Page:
Revealed: The 9 Clues in Forrest Fenn’s Treasure Poem


Hello and welcome to A Gypsy’s Kiss the
vlog. I’m Shelley Cearney and I’m Toby Younis. Stick around for a few seconds
and I’ll tell you about the nine clues in Forrest Fenn’s poem. So the nine clues in Forrest Fenn’s poem.
Let’s talk about that. We have to sooner or later. We know that there are nine
clues. Mmm-hmm. We know that we have to talk about them
because that’s how we’re going to get to the treasure. So let’s start with what we
know as facts. All right? Number one: Fenn told us in The Thrill of the Chase
that there are nine clues in the poem. Right. He told us at Moby Dickens that
the nine clues are contiguous, meaning they are stuck to one another in order
in the poem. In The Thrill of the Chase, he told us that if you followed
them precisely it would take you to the treasure. At Moby Dickens and at The
Lure, he said several people deciphered the first two clues and then gone past
the treasure. Mmm-hmm. Didn’t say drive, didn’t say walk, I
think in one case he said walked, but since then he’s used gone past the treasure.
Mmm-hmm. At Moby Dickens he told us there’s an
additional unintended clue in the preface of Too Far to Walk, his book, Too Far to Walk, and that in his words, not his exact words, but his words
and it wouldn’t take a genius to figure out what it was. So, and honestly,
it didn’t. At, The Lure, he told us, at the the post screening presentation at
The Lure, he told us that you have to start with the first clue. Then in
this newly rediscovered interview from April, 2013 with radio New Zealand, he
said the first clue is, begin it where warm waters halt, without equivocation. Now, he said these things more than one time and in other places but these are
specific citings, so if you had any questions you know where to find them. Where to go look for them. That’s right. Those are specific citations
for times that he has, as you said, said those more than once. So here’s the poem.
I’m not going to recite it. It consists of six stanzas, 24 lines. Each
stanza is four lines on its own. It sticks to my
three-six-nine theory of Fenn, of who Fenn is. Okay. Even though you think he’s a
seven. Numerology says he’s a seven. I like him as a three-six-nine. Okay.
Not that the three-six-nine is a numerological thing. So the first
thing that we’re going to do is we’re going to eliminate the first stanza. We
don’t need it. Right. Now, let me put a caveat on that. Fenn said–
Fenn says that– oh you know what it is? Fenn and poem, that’s what’s coming out– Fenn
says that every word in the poem is important, and we agree every word is
important. Every word in the poem is important, but every word is not part of
the nine clues. Every word in a contract is important. That’s correct,
and that’s what this is. This is part of a contract that will not be important to
you as you’re looking for the treasure, but it will be really important to your
attorney after you find the treasure because it establishes ownership and
sanity, basically. Right and that he was not– right, free will. He was not coerced into
doing this. He did it on his own, because he wanted to. That’s right. So the second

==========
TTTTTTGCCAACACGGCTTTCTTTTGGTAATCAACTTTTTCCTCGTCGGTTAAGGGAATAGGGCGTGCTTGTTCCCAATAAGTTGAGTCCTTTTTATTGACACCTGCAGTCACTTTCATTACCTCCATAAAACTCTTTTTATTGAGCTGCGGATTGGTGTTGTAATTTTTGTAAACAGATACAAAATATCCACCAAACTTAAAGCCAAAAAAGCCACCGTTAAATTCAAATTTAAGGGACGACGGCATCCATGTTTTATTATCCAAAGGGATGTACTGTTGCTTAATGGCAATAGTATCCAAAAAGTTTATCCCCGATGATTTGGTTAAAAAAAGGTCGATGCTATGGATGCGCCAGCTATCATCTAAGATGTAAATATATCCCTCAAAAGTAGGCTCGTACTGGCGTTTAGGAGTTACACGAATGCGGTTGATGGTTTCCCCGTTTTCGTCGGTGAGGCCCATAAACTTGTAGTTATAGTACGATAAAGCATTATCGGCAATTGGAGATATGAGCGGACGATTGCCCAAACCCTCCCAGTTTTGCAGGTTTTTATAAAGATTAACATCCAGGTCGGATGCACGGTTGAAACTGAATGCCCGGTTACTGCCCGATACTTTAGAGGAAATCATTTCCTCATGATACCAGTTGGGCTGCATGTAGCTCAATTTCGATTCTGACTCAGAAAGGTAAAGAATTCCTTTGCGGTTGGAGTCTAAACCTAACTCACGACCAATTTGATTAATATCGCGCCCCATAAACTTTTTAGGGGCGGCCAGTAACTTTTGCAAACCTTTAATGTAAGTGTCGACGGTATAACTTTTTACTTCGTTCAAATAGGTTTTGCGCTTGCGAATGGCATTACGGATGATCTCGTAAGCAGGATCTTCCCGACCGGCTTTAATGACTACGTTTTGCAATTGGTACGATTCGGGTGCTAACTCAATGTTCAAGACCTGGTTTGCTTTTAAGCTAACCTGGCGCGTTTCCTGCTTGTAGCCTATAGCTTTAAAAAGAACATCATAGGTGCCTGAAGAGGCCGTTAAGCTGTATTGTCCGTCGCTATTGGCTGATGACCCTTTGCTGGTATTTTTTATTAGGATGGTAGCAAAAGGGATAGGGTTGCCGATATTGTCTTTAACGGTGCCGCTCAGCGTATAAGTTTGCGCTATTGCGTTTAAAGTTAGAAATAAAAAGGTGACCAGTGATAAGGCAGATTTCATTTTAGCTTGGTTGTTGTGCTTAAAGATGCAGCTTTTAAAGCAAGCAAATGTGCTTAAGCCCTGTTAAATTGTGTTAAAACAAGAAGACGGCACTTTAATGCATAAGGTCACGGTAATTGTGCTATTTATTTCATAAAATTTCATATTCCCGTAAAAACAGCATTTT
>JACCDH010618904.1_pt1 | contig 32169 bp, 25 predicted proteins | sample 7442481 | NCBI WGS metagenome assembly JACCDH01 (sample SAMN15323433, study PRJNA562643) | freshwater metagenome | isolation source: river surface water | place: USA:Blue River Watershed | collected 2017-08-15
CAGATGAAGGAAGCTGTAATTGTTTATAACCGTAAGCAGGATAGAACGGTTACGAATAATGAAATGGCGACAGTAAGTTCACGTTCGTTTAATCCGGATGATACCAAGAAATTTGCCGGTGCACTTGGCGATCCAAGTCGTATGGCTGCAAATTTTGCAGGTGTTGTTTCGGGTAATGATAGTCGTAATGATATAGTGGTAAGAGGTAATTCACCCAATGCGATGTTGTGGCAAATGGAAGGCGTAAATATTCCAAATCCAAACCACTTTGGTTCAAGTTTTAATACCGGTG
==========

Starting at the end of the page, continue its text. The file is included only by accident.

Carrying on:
thing that we’re going to do is we’re going to eliminate the last two stanzas
for pretty much the same reason. It’s legal mumbo-jumbo for all intents and
purposes. If you watch our Sandwich episode you’ll understand that this and
this is the bread, and this is just some lettuce, I think. Yeah. So
in five he establishes that it’s a trove which is a legal definition, and here he
establishes that he transfers the title to the finder of the gold. So like
I said, it’s not going to be interpreted– it’s not going to be important to you
in finding the gold, but it is definitely going to be important to the
attorney that you hire after you found the gold and he’s trying to cover your
butt, basically. So what does that leave us with? Oh, there was two other things. I
want to eliminate the last two lines of the fourth stanza. Tarry scant with marvel
gaze, just take the chest– but tarry scant, just take the chest and go in peace. I
don’t feel like that’s a clue. I think that’s more
some good advice. Don’t hang around. Don’t dance at the chest. Grab the thing, put in
your backpack, or two backpacks or whatever it is, and get the heck out of
town. So interestingly, we start with begin and we end with cease. That’s what
became obvious to us, right, is that if you’re going to have nine clues, why not
start them with begin and then end them with end, for all intents and purposes. So
here’s what you end up with in terms of the nine clues. And these I am going to
read. Number one: begin it where warm waters halt. Number two: take it in the
canyon down. Number three: not far but too far to walk and we may have an idea
of what that is from the book, Too Far– the preface of the book– Too Far to Walk.
Put in below the home of Brown, number four. Number five: it’s no place
for the meek. Number six: the end is ever drawing nigh. Number seven: there’ll be no
paddle up your creek. Number eight: just heavy loads and water high. Number nine:
be wise– if you’ve been wise and found the blaze, look quickly down your quest
to cease. I do not feel like look quickly down your quest to cease is one of the
clues, it’s simply some really good advice. What I’ve done is broken the
poem down, kind of like we did in the Sandwich, but I’ve added one element. In
the Sandwich video. Like we’re making sandwiches with this stuff. Yes. So there
are basically– because it’s food for thought. Go on. Puns. It’s basically three
groups. Grouped into three with some good advice. Mmm-hmm. So group number one is instructional. He’s giving you a set of instructions to follow and all you have
to do is figure out what the instructions are metaphors for. Can you do that in grammar? Metaphors for? Group number two is environmental
once you’ve found it, once you follow these instructions, which to me implies
that you’re going to be in a lot of motion, in motion. Right.
Then you’re going to find yourself in a location that has these environmental
characteristics. Then eventually, you’re going to be wise in some way and